(7.) There has only been one reported decision in such a case. Easthampton Sav. Bank v. City of Springfield, No. 11-cv-30280-MAP, 2012 WL 2577582 (D. Mass. July 3, 2012).

(8.) For an example of how complicated administrative proceedings involving code issues can be, regardless of whether they involve a foreclosure, see City of Live Oak v. Oliveira, No. C063700, 2011 WL 2749638, at *2-4 (Cal. Ct. App. July 15, 2011).

(9.) See, e.g., KAN. STAT. ANN. [section] 58-2301 (West, Westlaw through 2012 Reg. Sess.) (mortgagor retains possession unless mortgage says otherwise); IOWA STAT. ANN. [section] 557.14 (West, Westlaw through 2012 Reg. Sess.) (same).

(10.) RESTATEMENT OF THE LAW (THIRD) PROPERTY (MORTGAGES) [section] 4.1 reporter's note (1997).

(11.) See, e.g., IOWA STAT. ANN. [section] 557.14.

(12.) RESTATEMENT OF THE LAW (THIRD) PROPERTY (MORTGAGES) [section] 4.1 cmt. A(1) ("[T]itle jurisdictions differ in only a few respects from their lien theory counterparts. Such states recognize that mortgagees hold title for security purposes only, and for both practical and theoretical purposes they usually view the mortgagor as the owner of the land.'). This contrasts with "lien theory" states in which title technically resides with the mortgagor, with the mortgagee retaining a right of entry upon default. See id. [section] 4.1 cmt. a(2).

(13.) Id. [section] 4.1 cmt. a(1), (2).

(14.) Id.

(15.) See id. [section] 4.1(c)(2).

(16.) See GRANT NELSON & DALE WHITMAN, REAL ESTATE FINANCE LAW [section] 4.26 (5th ed. 2010) (discussing imposing tort liability on mortgagees as owners of property without regard to whether they caused any injury); BAXTER DUNAWAY, LAW OF DISTRESSED REAL ESTATE [section] 52:14 (2012) (tort liability is imposed upon possession, regardless of whether possession has a legal basis).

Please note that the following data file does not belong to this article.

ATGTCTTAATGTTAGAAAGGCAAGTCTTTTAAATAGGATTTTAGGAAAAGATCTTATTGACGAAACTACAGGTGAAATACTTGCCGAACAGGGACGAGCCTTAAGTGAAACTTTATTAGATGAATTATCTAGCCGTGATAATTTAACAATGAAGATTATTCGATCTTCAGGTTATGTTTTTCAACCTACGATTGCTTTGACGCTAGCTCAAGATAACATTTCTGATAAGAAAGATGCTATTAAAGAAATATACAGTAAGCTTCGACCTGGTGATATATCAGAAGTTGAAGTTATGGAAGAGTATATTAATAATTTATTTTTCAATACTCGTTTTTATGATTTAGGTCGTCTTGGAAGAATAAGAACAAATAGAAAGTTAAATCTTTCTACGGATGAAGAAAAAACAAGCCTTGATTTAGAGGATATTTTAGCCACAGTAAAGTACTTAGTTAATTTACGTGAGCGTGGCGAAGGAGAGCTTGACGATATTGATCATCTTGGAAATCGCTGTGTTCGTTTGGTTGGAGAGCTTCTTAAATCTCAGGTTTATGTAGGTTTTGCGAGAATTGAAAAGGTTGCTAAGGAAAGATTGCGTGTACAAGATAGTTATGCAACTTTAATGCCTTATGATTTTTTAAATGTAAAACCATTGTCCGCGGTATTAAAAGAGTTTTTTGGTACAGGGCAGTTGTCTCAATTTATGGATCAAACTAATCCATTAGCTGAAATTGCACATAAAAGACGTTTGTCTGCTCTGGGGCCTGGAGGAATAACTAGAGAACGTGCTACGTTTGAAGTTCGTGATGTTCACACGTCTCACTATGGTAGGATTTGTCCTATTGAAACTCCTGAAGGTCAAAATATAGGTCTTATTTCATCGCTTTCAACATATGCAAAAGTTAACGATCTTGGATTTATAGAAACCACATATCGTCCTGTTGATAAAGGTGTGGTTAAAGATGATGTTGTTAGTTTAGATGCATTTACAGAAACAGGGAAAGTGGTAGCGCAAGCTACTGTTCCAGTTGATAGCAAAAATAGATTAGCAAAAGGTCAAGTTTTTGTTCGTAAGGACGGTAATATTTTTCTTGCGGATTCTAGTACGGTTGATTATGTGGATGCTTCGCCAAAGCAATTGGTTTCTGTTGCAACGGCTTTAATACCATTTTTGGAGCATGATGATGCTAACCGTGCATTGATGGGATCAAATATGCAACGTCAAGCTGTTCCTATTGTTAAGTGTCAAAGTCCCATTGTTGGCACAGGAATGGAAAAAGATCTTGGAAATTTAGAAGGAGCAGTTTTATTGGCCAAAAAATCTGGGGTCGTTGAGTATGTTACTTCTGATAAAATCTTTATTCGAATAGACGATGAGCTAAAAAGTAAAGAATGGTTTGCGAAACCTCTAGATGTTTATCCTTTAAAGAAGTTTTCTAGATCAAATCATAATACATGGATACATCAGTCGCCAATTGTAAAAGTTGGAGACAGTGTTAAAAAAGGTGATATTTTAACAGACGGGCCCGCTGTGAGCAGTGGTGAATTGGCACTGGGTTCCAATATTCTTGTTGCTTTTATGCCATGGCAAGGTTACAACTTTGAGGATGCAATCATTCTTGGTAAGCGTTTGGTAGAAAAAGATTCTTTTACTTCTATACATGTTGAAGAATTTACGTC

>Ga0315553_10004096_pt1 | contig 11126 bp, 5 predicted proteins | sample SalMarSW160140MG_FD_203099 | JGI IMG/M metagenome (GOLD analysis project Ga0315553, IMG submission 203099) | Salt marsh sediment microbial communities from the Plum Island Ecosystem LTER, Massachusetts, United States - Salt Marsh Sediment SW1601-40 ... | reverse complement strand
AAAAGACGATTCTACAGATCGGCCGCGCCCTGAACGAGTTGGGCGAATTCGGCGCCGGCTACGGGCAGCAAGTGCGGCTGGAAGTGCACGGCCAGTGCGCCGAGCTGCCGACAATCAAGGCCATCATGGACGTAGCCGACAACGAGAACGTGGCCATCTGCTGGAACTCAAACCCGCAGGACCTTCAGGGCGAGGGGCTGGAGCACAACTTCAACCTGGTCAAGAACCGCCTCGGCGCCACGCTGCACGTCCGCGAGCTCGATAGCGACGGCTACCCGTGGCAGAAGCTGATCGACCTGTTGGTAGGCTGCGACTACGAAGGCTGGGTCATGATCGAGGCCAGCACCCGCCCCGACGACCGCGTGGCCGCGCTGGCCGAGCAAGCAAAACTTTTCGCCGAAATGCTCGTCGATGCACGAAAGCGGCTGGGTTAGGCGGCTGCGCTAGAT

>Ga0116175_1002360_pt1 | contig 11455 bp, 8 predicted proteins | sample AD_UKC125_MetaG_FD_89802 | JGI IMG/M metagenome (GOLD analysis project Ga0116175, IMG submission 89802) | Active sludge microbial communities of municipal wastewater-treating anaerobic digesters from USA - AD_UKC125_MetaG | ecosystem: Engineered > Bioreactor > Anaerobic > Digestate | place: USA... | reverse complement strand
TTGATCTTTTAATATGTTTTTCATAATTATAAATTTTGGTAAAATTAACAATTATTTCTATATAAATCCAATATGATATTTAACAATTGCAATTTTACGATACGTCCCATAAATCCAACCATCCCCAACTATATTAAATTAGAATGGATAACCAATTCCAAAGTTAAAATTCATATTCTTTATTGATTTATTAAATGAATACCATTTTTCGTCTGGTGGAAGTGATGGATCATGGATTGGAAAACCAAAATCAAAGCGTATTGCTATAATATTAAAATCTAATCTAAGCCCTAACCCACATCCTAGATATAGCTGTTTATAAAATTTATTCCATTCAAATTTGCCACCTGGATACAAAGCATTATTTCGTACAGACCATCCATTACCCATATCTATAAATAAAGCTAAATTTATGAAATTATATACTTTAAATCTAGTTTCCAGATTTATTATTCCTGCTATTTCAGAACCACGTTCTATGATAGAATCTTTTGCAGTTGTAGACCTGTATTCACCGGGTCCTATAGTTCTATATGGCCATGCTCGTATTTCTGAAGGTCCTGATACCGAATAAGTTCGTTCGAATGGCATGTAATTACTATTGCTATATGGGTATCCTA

(17.) See Alvin Arnold, Receivers: Mortgagee's Right to Appoint, 40-MAY REAL ESTATE L. REP. 5 (May 2011).

(18.) See Michael Halpern, Property Registration Updates, REOMAC UPDATE, 13 (1Q 2012),

(19.) Vacant Property Registration Ordinances, SAFEGUARD PROPS. (Mar. 2, 2011),

(20.) See Los ANGELES MUN. CODE [section][section] 164.00-.9 (Am. Legal Publ'g Corp. through Revision No. 40 dated Sept. 30, 2012).

(21.) BOSTON MUN. CODE [section][section] 16-52.1 to 16-52.12 (2010) (Am. Legal Publ'g Corp. through Ord. 211, c. 17, passed 12-28-11), available at chapterxviprohibitionspenaltiesandpermit?f=templates$fn=default.htm$3.0$vid=amlegal:boston_ma$anc=JD_16-52.

(22.) CHICAGO MUN. CODE [section] 13-11-010 (Am. Legal Publ'g Corp. through Council Journal of June 27, 2012), available at f=templates$fn=default.htm$3.0$vid=amlegal:chicago_il.

(23.) LAS VEGAS MUN. CODE [section][section] 16.33.010-16.33.090 (Municode through Ordinance No. 6203, passed Aug. 1, 2012 (Supp. No. 12)), available at 14787&stateId=28&stateName=Nevada.

(24.) Compare RIVERSIDE COUNTY [CAL.] CODE [section] 15.88.010-.090 (Municode through Ordinance No. 659.11, passed Oct. 2, 2012 (Supp. No. 45, Update No. 3)), available at http://library.municode. com/index.aspx?clientID=16320&stateID=5&statename=California, with PALM SPRINGS [CAL.] MUN. CODE [section][section] 8.80.010-8.80.090 (2008), available at ShowDocument.aspx?documentid=3968.

(25.) See, e.g., National Mortgage Servicer's Reference Directory, USFN.ORG, Content/NavigationMenu/PUBLICATIONSANDPRODUCTS/TheNMSRDNationalMortgageServicers ReferenceDirectory/default.htm (last visited Dec. 30, 2012) (a subscription service that tracks state statutory requirements for foreclosure and related topics).

(26.) See Your Mortgage Industry Resource for ..., ALLREGS, (last visited Dec. 30, 2012) (describing its service as "Your mortgage industry resource for state and federal compliance" (emphasis added)).

(27.) Robert Klein, An Outbreak of Ordinances, MORTGAGE BANKING, Aug. 1, 2008, at 46, 2008 WLNR 16577456.

(28.) Most of the fees are set at a flat rate, but the Dallas vacant buildings ordinance charges $75 plus a variable amount based on building square footage. DALLAS CITY CODE [section] 48B-8 (Am. Legal Publ'g Corp. through 2/12 Supplement, current through Ordinance 28565, passed 2-22-12), available at$fn=default. htm$3.0$vid=amlegal:dallas_tx.

(29.) See, e.g., CHICAGO MUN. CODE [section] 13-12-890 (Am. Legal Publ'g Corp. through Council Journal of June 27, 2012) ($500 per day fine).

(30.) See, e.g., YOUNGSTOWN [OHIO] MUN. CODE [section] 546.06(d) (Walter H. Drane Co. as amended through Feb. 1, 2012), available at fn=main-h.htm&2.0.

(31.) See CBA Regulatory Compliance Bulletin: Oakland to Require Lenders to Maintain Pre-Foreclosure Property, CAL. BANKERS ASS'N (June 15, 2012), oakland-require-lenders-maintain-pre-foreclosure-property.

(32.) See, e.g., Farmers Bank of Sunbury v. City of Elizabeth City, 282 S.E.2d 580, 584 (1981) (prior to completing foreclosure, mortgagee had standing to sue others for trespass).